This could be due to several reasons, but it's probably because the appropriate driver is not configured in the kernel. Check and make sure the appropriate driver (EATA-DMA or EATA ISA/EISA/PCI for most DPT cards) is configured.
The RAID has not been configured properly. If you're using a DPT storage manager, you need to configure the RAID disks as a single logical array. Michael Neuffer ( email@example.com) writes: "When you configure the controller with the SM start it with the parameter /FW0 and/or select Solaris as OS. This will cause the array setup to be managed internally by the controller."
As stated in the DPT manual, this is clearly a no-no and might require the disks to be returned to the manufacturer, since the DPT Storage Manager might not be able format it. However, you might be able to perform a low level format on it, using a program supplied by DPT, called clfmt in their utilities page. Read the instructions after unzipping the clfmt.zip file on how to use it (and use it wisely). Once you do the low level format, you might be able to treat the disks like new. Use this program carefully!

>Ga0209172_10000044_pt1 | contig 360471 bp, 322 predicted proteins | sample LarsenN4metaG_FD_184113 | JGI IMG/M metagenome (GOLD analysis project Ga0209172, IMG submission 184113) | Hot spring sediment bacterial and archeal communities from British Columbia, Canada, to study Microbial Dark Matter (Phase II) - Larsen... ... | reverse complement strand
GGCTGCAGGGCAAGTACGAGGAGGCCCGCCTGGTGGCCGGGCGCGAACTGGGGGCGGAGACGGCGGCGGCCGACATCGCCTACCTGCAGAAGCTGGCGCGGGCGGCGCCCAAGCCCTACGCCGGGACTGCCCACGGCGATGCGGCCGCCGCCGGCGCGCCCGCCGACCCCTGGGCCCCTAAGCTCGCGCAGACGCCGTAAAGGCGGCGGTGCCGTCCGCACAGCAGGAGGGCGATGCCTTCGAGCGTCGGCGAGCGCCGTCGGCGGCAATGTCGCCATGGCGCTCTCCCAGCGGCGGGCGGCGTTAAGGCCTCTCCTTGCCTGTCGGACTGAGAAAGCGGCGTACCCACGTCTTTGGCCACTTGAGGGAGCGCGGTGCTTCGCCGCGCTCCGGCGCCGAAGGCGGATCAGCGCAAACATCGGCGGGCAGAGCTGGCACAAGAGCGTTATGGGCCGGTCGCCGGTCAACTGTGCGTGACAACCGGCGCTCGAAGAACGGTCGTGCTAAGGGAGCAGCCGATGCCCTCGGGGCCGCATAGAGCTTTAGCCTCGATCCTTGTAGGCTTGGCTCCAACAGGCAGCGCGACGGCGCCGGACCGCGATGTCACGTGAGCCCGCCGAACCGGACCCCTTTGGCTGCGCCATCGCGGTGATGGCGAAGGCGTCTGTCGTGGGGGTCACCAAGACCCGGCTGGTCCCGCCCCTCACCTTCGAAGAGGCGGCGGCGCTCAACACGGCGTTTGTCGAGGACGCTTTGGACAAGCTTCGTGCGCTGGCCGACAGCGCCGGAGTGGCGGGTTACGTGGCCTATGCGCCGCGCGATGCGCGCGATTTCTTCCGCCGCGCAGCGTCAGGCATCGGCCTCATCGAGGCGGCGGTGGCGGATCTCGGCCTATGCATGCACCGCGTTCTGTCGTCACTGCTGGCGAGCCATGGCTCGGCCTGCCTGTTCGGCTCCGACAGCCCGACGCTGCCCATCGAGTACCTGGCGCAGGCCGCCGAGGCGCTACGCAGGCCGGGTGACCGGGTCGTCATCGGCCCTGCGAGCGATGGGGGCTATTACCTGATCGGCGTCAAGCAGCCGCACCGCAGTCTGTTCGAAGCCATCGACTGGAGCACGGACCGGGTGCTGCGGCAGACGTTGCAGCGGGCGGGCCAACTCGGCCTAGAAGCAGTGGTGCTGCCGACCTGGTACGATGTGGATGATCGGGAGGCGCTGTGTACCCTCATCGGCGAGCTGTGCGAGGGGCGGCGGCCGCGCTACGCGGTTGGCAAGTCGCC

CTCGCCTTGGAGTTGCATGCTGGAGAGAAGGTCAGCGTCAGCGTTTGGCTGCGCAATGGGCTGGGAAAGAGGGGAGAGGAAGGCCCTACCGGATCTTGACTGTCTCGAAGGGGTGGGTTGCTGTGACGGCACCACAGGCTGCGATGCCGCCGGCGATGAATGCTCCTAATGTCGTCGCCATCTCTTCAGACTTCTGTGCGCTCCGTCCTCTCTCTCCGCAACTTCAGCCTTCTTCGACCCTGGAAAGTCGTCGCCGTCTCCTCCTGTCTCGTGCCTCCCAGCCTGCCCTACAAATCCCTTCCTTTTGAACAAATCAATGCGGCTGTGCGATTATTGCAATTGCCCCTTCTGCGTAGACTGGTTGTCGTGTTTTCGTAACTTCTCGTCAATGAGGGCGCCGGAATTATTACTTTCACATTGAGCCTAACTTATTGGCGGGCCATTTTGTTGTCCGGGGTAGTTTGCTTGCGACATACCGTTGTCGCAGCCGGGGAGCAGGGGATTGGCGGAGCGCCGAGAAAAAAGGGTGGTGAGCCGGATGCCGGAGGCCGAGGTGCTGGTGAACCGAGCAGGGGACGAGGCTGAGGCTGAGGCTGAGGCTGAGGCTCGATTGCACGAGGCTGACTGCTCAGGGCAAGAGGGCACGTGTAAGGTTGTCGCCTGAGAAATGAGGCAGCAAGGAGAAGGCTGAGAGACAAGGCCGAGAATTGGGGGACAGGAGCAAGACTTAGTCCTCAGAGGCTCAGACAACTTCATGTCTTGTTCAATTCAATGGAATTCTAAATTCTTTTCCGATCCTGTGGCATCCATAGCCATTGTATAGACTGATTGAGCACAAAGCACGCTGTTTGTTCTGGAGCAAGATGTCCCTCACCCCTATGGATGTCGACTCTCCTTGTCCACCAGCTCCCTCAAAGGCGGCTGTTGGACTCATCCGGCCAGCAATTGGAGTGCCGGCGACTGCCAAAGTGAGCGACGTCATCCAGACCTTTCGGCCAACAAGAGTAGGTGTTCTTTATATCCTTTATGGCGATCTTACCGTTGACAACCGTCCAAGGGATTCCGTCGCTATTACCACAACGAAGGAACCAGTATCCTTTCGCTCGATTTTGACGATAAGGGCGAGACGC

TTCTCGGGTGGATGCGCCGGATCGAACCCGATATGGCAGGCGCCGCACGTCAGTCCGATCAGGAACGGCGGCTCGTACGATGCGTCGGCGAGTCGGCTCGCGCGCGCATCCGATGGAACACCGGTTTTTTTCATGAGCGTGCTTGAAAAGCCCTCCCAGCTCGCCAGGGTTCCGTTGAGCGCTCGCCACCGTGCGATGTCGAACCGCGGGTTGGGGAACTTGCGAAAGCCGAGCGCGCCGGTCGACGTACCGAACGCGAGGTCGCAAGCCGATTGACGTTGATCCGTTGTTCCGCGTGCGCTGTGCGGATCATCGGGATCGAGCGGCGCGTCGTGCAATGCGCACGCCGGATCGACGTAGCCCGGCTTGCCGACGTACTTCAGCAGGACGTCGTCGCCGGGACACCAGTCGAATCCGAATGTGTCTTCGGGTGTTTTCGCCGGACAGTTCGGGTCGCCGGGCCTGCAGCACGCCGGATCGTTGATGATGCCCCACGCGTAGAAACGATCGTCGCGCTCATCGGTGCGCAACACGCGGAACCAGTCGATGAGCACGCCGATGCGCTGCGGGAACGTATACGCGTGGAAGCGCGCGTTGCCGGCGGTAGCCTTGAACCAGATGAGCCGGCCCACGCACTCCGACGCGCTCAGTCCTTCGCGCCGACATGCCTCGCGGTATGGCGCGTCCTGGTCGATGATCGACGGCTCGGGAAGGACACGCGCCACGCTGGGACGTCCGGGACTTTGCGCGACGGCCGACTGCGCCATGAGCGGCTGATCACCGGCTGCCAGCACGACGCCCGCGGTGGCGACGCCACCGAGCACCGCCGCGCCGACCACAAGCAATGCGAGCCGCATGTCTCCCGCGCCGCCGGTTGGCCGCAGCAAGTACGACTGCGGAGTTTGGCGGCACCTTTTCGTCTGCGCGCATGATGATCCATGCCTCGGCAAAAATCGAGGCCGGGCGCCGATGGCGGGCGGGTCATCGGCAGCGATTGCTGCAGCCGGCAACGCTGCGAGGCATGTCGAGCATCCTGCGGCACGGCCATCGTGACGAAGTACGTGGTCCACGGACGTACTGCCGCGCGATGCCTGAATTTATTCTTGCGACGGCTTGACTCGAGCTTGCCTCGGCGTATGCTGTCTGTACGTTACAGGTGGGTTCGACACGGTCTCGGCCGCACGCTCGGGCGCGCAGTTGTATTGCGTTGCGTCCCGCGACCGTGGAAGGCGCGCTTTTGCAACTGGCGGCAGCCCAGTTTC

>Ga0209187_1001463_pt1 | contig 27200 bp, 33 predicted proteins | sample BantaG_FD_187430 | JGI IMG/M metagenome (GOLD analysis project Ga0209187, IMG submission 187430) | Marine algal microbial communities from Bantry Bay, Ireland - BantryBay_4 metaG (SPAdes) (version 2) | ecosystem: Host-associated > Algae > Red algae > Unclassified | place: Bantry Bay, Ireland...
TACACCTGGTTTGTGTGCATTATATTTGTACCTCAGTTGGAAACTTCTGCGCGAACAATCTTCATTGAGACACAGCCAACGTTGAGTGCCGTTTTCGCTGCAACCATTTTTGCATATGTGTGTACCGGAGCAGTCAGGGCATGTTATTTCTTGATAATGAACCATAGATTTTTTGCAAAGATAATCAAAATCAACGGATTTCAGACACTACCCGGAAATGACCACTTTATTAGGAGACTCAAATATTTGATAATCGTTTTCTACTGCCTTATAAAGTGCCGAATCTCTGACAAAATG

When you do a
mke2fs on the SCSI drive, you may see errors
of the form:
scsi: aborting command due to timeout : pid xxx, scsi0, channel 0, id 2, lun 0 write (10) xx xx xx xx xx xx xx xx xx eata_abort called pid xxx target: 2 lun: 0 reason: 3 Returning: SCSI_ABORT_BUSY
and this might end up causing the machine to freeze. I (and many
others) have been able to fix this problem by simply reading one or
two hundred MB from the RAID array with
dd like this:
% dd if=/dev/sdX of=/dev/null bs=1024k count=128
During a format, a fast rush of requests for chunks of memory that
is directly accessible is made, and sometimes the memory manager
cannot deliver it on time anymore. The
dd is a workaround
that will simply create the requests sequentially instead of one huge
heap at once like the format tends to create it.
Read the SCSI-HOWTO again. Check the cabling and the termination. Try a different machine if you have access to one. The most common cause of problems with SCSI devices and drivers is because of faulty or misconfigured hardware. Finally, you can post to the various newsgroups or e-mail me, and I'll do my best to get back to you.
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